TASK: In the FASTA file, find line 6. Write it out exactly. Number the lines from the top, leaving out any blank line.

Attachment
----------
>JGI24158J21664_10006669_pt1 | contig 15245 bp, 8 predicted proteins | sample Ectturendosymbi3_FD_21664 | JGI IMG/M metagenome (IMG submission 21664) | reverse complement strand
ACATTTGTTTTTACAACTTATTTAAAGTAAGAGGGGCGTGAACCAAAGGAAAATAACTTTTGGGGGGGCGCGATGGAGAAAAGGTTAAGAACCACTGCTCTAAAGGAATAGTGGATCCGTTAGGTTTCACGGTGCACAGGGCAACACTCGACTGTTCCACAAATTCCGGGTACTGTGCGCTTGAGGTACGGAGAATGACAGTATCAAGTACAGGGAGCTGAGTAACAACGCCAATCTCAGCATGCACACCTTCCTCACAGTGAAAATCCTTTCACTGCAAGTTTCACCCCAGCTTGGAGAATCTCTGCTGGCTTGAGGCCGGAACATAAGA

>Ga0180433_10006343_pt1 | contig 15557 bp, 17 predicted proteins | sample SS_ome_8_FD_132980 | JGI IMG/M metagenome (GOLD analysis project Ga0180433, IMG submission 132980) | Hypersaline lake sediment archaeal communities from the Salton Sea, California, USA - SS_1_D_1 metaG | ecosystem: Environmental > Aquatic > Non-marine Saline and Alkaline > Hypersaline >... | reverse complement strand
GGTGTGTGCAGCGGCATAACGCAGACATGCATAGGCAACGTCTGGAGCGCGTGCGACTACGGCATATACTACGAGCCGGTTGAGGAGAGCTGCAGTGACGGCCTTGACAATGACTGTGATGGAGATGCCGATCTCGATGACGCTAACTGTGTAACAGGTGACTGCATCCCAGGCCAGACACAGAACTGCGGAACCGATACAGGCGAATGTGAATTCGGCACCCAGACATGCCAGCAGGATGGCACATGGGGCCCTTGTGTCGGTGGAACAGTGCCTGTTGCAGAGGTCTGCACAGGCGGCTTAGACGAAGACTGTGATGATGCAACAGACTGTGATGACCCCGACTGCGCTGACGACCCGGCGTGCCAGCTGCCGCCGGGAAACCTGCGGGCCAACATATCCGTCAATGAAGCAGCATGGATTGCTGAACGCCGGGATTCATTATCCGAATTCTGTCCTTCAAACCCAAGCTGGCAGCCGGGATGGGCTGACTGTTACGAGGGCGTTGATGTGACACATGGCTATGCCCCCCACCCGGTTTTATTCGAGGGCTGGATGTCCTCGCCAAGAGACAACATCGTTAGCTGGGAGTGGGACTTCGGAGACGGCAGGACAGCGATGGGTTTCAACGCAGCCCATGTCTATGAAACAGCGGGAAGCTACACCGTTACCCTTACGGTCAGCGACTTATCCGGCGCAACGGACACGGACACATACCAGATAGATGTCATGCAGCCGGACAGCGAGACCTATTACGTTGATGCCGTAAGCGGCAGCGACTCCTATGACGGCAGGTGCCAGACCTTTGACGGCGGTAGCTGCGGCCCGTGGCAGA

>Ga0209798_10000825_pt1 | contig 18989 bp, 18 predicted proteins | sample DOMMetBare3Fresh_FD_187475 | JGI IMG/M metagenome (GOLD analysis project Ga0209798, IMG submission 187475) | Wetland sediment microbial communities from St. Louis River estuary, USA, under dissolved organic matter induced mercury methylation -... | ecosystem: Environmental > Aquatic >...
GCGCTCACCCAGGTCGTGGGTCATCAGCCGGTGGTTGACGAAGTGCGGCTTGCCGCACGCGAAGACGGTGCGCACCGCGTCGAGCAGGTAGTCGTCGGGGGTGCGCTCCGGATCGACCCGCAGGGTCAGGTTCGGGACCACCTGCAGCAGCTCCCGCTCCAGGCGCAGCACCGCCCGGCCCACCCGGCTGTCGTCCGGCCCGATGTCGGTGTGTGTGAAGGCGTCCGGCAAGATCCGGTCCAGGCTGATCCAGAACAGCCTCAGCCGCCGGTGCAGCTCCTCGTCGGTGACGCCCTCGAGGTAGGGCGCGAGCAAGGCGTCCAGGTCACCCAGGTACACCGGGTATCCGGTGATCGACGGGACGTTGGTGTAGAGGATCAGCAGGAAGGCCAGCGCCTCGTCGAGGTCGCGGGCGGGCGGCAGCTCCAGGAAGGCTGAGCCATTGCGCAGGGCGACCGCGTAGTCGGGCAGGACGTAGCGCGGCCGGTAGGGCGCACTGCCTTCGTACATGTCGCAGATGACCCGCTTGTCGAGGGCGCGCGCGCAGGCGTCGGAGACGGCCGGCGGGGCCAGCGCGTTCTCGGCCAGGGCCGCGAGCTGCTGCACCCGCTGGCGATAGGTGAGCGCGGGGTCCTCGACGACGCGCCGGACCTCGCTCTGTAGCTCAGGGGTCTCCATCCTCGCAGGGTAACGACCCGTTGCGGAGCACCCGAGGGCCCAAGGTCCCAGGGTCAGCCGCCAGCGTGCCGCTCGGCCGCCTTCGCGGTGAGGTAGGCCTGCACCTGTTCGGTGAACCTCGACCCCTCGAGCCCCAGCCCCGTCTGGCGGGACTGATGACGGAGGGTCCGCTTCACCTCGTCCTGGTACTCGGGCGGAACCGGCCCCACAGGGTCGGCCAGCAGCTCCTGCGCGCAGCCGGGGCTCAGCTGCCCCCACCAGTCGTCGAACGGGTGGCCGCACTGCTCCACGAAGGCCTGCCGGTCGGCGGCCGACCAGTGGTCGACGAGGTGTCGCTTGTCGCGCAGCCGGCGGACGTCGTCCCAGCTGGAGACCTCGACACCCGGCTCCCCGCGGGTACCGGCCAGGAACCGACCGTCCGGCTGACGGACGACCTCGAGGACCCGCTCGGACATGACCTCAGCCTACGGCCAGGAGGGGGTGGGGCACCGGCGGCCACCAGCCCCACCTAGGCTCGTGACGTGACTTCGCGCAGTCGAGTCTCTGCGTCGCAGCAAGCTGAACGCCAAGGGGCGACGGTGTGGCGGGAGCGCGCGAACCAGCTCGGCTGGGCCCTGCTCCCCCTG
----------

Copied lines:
GCGCTCACCCAGGTCGTGGGTCATCAGCCGGTGGTTGACGAAGTGCGGCTTGCCGCACGCGAAGACGGTGCGCACCGCGTCGAGCAGGTAGTCGTCGGGGGTGCGCTCCGGATCGACCCGCAGGGTCAGGTTCGGGACCACCTGCAGCAGCTCCCGCTCCAGGCGCAGCACCGCCCGGCCCACCCGGCTGTCGTCCGGCCCGATGTCGGTGTGTGTGAAGGCGTCCGGCAAGATCCGGTCCAGGCTGATCCAGAACAGCCTCAGCCGCCGGTGCAGCTCCTCGTCGGTGACGCCCTCGAGGTAGGGCGCGAGCAAGGCGTCCAGGTCACCCAGGTACACCGGGTATCCGGTGATCGACGGGACGTTGGTGTAGAGGATCAGCAGGAAGGCCAGCGCCTCGTCGAGGTCGCGGGCGGGCGGCAGCTCCAGGAAGGCTGAGCCATTGCGCAGGGCGACCGCGTAGTCGGGCAGGACGTAGCGCGGCCGGTAGGGCGCACTGCCTTCGTACATGTCGCAGATGACCCGCTTGTCGAGGGCGCGCGCGCAGGCGTCGGAGACGGCCGGCGGGGCCAGCGCGTTCTCGGCCAGGGCCGCGAGCTGCTGCACCCGCTGGCGATAGGTGAGCGCGGGGTCCTCGACGACGCGCCGGACCTCGCTCTGTAGCTCAGGGGTCTCCATCCTCGCAGGGTAACGACCCGTTGCGGAGCACCCGAGGGCCCAAGGTCCCAGGGTCAGCCGCCAGCGTGCCGCTCGGCCGCCTTCGCGGTGAGGTAGGCCTGCACCTGTTCGGTGAACCTCGACCCCTCGAGCCCCAGCCCCGTCTGGCGGGACTGATGACGGAGGGTCCGCTTCACCTCGTCCTGGTACTCGGGCGGAACCGGCCCCACAGGGTCGGCCAGCAGCTCCTGCGCGCAGCCGGGGCTCAGCTGCCCCCACCAGTCGTCGAACGGGTGGCCGCACTGCTCCACGAAGGCCTGCCGGTCGGCGGCCGACCAGTGGTCGACGAGGTGTCGCTTGTCGCGCAGCCGGCGGACGTCGTCCCAGCTGGAGACCTCGACACCCGGCTCCCCGCGGGTACCGGCCAGGAACCGACCGTCCGGCTGACGGACGACCTCGAGGACCCGCTCGGACATGACCTCAGCCTACGGCCAGGAGGGGGTGGGGCACCGGCGGCCACCAGCCCCACCTAGGCTCGTGACGTGACTTCGCGCAGTCGAGTCTCTGCGTCGCAGCAAGCTGAACGCCAAGGGGCGACGGTGTGGCGGGAGCGCGCGAACCAGCTCGGCTGGGCCCTGCTCCCCCTG